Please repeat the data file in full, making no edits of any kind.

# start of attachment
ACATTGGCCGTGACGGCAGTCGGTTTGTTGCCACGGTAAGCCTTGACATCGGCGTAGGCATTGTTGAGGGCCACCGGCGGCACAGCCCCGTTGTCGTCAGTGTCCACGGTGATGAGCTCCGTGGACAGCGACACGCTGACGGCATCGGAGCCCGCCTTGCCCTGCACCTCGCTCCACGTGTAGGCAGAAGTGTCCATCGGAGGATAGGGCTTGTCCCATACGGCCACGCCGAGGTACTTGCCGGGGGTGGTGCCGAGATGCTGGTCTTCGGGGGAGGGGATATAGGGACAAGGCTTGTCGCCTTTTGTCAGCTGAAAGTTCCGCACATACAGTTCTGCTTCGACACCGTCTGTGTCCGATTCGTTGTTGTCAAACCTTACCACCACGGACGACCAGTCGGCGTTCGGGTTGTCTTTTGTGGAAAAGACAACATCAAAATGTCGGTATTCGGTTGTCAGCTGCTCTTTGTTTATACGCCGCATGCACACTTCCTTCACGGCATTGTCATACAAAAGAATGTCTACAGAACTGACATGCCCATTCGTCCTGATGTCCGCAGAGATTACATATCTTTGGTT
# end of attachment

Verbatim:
ACATTGGCCGTGACGGCAGTCGGTTTGTTGCCACGGTAAGCCTTGACATCGGCGTAGGCATTGTTGAGGGCCACCGGCGGCACAGCCCCGTTGTCGTCAGTGTCCACGGTGATGAGCTCCGTGGACAGCGACACGCTGACGGCATCGGAGCCCGCCTTGCCCTGCACCTCGCTCCACGTGTAGGCAGAAGTGTCCATCGGAGGATAGGGCTTGTCCCATACGGCCACGCCGAGGTACTTGCCGGGGGTGGTGCCGAGATGCTGGTCTTCGGGGGAGGGGATATAGGGACAAGGCTTGTCGCCTTTTGTCAGCTGAAAGTTCCGCACATACAGTTCTGCTTCGACACCGTCTGTGTCCGATTCGTTGTTGTCAAACCTTACCACCACGGACGACCAGTCGGCGTTCGGGTTGTCTTTTGTGGAAAAGACAACATCAAAATGTCGGTATTCGGTTGTCAGCTGCTCTTTGTTTATACGCCGCATGCACACTTCCTTCACGGCATTGTCATACAAAAGAATGTCTACAGAACTGACATGCCCATTCGTCCTGATGTCCGCAGAGATTACATATCTTTGGTT